from The Century Dictionary.
- noun A coarse woolen drugget or baize, named from Bocking, in Essex, England, where it was first made.
- noun A red herring.
from the GNU version of the Collaborative International Dictionary of English.
- noun A coarse woolen fabric, used for floor cloths, to cover carpets, etc.; -- so called from the town of Bocking, in England, where it was first made.
from Wiktionary, Creative Commons Attribution/Share-Alike License.
- noun A coarse woollen fabric, used for floor cloths, to cover carpets, etc.
from Wiktionary, Creative Commons Attribution/Share-Alike License
My feelings were hurt, not the less so that I knew that the large cloth which covered the middle of the floor, and which the women call a bocking, had been bought and nailed down there, after a solemn family-counsel, as the best means of concealing the too evident darns which years of good cheer had made needful in our stanch old household friend, the three-ply carpet, made in those days when to be a three-ply was a pledge of continuance and service.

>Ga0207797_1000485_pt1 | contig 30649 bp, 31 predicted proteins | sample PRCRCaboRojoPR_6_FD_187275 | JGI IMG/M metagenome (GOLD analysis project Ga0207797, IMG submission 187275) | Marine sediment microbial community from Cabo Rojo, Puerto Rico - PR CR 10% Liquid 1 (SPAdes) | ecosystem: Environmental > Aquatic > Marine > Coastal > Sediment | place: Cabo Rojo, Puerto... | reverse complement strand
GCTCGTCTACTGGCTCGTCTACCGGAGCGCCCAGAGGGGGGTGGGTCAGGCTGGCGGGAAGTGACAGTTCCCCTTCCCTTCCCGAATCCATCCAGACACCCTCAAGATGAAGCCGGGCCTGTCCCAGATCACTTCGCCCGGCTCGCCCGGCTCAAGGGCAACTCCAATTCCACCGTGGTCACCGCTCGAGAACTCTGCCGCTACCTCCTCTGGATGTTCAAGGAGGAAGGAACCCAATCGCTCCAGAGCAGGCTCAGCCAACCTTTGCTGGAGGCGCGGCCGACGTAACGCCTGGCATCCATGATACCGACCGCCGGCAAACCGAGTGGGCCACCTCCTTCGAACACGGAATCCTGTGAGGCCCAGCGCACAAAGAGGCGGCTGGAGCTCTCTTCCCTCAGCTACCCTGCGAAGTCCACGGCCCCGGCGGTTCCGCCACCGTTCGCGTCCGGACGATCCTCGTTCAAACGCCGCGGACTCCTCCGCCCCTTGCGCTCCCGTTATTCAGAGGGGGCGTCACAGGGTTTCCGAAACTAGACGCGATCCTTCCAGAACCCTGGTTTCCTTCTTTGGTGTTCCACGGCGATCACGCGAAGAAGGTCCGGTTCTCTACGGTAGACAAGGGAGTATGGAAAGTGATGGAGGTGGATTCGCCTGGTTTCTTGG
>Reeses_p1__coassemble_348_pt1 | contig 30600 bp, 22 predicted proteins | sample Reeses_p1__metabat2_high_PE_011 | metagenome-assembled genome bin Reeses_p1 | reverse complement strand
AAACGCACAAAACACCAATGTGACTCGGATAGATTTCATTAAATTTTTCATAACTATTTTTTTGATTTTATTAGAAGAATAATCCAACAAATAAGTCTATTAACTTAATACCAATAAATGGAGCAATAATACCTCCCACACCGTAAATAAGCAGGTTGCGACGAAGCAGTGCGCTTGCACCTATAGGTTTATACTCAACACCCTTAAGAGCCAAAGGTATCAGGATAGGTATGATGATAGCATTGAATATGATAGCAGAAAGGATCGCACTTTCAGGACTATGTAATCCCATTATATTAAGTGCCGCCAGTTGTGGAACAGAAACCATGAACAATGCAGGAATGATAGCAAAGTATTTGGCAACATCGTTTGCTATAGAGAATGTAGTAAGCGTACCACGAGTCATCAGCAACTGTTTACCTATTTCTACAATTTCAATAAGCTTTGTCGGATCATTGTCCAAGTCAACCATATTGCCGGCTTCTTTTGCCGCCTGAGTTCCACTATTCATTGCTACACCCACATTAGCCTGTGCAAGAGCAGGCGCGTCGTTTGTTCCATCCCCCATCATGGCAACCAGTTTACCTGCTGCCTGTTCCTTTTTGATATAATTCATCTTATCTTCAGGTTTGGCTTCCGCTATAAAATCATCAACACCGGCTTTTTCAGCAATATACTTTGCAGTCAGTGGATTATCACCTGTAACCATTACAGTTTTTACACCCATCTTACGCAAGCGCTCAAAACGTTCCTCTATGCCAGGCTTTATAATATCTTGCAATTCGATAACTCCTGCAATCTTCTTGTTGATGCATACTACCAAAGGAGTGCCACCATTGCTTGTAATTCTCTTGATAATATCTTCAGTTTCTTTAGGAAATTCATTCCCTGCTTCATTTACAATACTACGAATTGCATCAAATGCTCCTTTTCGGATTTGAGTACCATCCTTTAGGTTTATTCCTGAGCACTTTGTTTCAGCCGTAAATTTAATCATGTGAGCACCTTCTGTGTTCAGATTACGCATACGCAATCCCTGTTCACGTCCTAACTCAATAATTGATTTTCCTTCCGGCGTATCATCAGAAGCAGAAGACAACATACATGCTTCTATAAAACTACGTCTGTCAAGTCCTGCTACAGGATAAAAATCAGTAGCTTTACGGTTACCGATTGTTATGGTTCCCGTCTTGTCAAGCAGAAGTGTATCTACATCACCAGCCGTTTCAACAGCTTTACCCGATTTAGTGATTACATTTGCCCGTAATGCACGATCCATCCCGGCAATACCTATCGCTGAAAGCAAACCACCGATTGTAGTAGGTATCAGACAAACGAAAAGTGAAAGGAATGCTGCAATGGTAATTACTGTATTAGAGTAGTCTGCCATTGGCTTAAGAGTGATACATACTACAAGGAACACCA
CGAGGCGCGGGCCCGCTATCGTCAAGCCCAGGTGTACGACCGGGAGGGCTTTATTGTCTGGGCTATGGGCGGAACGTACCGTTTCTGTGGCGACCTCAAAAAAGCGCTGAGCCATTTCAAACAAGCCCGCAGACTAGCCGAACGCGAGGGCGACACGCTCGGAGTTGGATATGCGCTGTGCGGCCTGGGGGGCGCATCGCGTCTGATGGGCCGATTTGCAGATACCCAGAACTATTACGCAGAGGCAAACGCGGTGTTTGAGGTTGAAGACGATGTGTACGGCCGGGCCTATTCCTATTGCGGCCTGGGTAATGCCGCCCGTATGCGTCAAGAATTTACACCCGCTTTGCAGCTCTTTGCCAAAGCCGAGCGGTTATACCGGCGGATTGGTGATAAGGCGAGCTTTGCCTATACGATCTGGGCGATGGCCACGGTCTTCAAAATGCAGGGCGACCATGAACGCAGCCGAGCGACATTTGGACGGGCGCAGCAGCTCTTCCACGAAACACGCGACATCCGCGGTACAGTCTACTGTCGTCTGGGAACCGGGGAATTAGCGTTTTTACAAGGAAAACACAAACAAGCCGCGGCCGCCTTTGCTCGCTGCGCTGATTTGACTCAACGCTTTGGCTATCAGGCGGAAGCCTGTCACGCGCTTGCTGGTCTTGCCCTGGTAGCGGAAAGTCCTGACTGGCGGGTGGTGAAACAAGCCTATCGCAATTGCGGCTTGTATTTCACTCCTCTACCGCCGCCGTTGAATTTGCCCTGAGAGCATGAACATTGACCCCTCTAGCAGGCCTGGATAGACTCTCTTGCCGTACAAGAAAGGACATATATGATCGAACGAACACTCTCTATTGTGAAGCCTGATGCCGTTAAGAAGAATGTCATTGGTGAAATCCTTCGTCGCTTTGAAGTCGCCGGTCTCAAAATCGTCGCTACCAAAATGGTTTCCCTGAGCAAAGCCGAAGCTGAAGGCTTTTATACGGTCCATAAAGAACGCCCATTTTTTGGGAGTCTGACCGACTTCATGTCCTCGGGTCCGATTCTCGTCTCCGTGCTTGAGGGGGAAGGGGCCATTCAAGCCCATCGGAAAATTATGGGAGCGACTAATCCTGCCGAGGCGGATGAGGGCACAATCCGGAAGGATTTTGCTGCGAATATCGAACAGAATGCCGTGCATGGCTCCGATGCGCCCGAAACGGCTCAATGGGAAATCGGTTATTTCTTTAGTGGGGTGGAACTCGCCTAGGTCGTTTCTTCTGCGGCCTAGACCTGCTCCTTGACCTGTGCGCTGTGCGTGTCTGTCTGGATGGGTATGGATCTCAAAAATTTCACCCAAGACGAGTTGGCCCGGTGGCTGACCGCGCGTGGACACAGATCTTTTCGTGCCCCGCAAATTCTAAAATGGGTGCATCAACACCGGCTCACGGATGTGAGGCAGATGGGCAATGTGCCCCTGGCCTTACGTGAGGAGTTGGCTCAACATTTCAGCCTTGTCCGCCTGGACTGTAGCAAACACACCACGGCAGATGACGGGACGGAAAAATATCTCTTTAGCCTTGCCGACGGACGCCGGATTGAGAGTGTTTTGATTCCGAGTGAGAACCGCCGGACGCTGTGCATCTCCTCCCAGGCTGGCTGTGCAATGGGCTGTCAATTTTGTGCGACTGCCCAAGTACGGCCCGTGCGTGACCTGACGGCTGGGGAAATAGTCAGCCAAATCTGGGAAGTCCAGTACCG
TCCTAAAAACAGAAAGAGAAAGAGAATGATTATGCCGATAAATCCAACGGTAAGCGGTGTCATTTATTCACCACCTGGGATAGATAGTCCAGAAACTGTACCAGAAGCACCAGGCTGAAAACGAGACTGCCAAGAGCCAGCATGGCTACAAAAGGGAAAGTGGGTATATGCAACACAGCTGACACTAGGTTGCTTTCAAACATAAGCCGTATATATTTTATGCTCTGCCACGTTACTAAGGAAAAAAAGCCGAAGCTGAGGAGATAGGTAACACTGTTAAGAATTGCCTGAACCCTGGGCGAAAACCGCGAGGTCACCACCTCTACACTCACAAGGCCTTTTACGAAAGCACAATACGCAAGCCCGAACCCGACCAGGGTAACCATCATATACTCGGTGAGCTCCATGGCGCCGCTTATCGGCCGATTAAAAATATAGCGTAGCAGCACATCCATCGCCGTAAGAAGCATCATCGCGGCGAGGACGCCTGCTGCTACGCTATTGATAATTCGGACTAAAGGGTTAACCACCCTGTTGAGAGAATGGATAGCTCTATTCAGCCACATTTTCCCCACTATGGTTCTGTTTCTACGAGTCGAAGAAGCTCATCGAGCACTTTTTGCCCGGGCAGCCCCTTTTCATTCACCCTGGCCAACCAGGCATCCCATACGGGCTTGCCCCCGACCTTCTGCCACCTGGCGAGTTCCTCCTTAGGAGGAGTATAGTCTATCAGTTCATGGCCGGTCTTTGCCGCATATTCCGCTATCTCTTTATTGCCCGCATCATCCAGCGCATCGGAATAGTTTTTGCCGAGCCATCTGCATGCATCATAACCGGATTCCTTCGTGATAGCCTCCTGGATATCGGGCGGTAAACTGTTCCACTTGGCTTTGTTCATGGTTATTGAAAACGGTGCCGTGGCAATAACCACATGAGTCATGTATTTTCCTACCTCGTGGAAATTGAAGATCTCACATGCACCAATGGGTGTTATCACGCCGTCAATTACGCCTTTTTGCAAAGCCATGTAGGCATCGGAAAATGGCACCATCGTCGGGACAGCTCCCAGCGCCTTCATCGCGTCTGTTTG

Other cars did what they usually do, and got into the intersection out of some thought of needed to be somewhere, bocking traffic One small vehicle started out looking like a coffin on wheels, but turned out to be a small shack on wheels with bunny ears (don't ask, man, I don't know).
Not much I can do for that, but I do have an infusion that will help you sleep and keep ye from bocking.
The stage must be formed like an inclined plane, beginning at the footlights, and rising towards the background, and covered with green bocking.
These must be covered with green bocking, to represent turf.
The stage should be formed so as to rise gradually from the footlights to the background, which can be done by using boxes of various sizes, and covering them with green bocking.
The mound on which the tableau is formed can be constructed of boxes, and covered with green bocking.
The stage and the back scene should be hung with green bocking, and care must be exercised in the forming of the circle, so that it shall appear perfectly round.
The four vintagers stand in a circle, on a round or square pedestal four feet in diameter, covered with green bocking; they face outward, and support the tub on their shoulders; one hand is raised, and grasps the top of the tub, while the other hangs carelessly at the side.
This can be accomplished with boxes and boards covered with green bocking.